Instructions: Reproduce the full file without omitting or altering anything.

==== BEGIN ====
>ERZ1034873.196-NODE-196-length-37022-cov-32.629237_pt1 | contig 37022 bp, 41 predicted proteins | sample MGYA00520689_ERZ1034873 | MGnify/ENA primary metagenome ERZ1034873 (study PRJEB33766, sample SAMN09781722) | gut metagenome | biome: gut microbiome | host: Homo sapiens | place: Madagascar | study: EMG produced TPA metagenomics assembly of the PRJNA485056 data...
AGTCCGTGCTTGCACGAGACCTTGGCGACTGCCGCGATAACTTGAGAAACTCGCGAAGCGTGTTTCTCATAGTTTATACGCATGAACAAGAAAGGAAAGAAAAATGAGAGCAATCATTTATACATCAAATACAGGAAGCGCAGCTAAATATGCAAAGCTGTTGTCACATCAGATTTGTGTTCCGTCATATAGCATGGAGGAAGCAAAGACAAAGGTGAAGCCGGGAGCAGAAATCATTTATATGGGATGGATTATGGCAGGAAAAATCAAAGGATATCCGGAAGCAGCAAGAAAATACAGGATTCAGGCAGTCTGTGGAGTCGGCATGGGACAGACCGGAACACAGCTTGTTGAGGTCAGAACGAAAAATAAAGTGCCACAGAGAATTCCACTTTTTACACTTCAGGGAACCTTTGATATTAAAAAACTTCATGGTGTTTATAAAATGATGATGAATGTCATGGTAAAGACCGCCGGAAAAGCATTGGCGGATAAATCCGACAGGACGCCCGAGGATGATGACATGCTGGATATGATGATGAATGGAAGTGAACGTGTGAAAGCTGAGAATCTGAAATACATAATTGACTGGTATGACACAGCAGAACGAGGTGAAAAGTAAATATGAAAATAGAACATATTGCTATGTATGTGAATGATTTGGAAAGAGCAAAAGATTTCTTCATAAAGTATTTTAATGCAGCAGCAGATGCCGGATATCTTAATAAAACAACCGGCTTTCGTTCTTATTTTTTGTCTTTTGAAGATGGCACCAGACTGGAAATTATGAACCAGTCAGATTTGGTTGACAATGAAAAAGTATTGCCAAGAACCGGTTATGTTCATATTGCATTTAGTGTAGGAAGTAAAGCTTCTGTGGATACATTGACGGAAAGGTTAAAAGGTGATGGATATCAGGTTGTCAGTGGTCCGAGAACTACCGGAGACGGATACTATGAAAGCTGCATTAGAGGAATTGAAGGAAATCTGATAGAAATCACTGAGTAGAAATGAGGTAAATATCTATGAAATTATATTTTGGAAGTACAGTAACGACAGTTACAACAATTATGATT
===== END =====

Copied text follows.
>ERZ1034873.196-NODE-196-length-37022-cov-32.629237_pt1 | contig 37022 bp, 41 predicted proteins | sample MGYA00520689_ERZ1034873 | MGnify/ENA primary metagenome ERZ1034873 (study PRJEB33766, sample SAMN09781722) | gut metagenome | biome: gut microbiome | host: Homo sapiens | place: Madagascar | study: EMG produced TPA metagenomics assembly of the PRJNA485056 data...
AGTCCGTGCTTGCACGAGACCTTGGCGACTGCCGCGATAACTTGAGAAACTCGCGAAGCGTGTTTCTCATAGTTTATACGCATGAACAAGAAAGGAAAGAAAAATGAGAGCAATCATTTATACATCAAATACAGGAAGCGCAGCTAAATATGCAAAGCTGTTGTCACATCAGATTTGTGTTCCGTCATATAGCATGGAGGAAGCAAAGACAAAGGTGAAGCCGGGAGCAGAAATCATTTATATGGGATGGATTATGGCAGGAAAAATCAAAGGATATCCGGAAGCAGCAAGAAAATACAGGATTCAGGCAGTCTGTGGAGTCGGCATGGGACAGACCGGAACACAGCTTGTTGAGGTCAGAACGAAAAATAAAGTGCCACAGAGAATTCCACTTTTTACACTTCAGGGAACCTTTGATATTAAAAAACTTCATGGTGTTTATAAAATGATGATGAATGTCATGGTAAAGACCGCCGGAAAAGCATTGGCGGATAAATCCGACAGGACGCCCGAGGATGATGACATGCTGGATATGATGATGAATGGAAGTGAACGTGTGAAAGCTGAGAATCTGAAATACATAATTGACTGGTATGACACAGCAGAACGAGGTGAAAAGTAAATATGAAAATAGAACATATTGCTATGTATGTGAATGATTTGGAAAGAGCAAAAGATTTCTTCATAAAGTATTTTAATGCAGCAGCAGATGCCGGATATCTTAATAAAACAACCGGCTTTCGTTCTTATTTTTTGTCTTTTGAAGATGGCACCAGACTGGAAATTATGAACCAGTCAGATTTGGTTGACAATGAAAAAGTATTGCCAAGAACCGGTTATGTTCATATTGCATTTAGTGTAGGAAGTAAAGCTTCTGTGGATACATTGACGGAAAGGTTAAAAGGTGATGGATATCAGGTTGTCAGTGGTCCGAGAACTACCGGAGACGGATACTATGAAAGCTGCATTAGAGGAATTGAAGGAAATCTGATAGAAATCACTGAGTAGAAATGAGGTAAATATCTATGAAATTATATTTTGGAAGTACAGTAACGACAGTTACAACAATTATGATT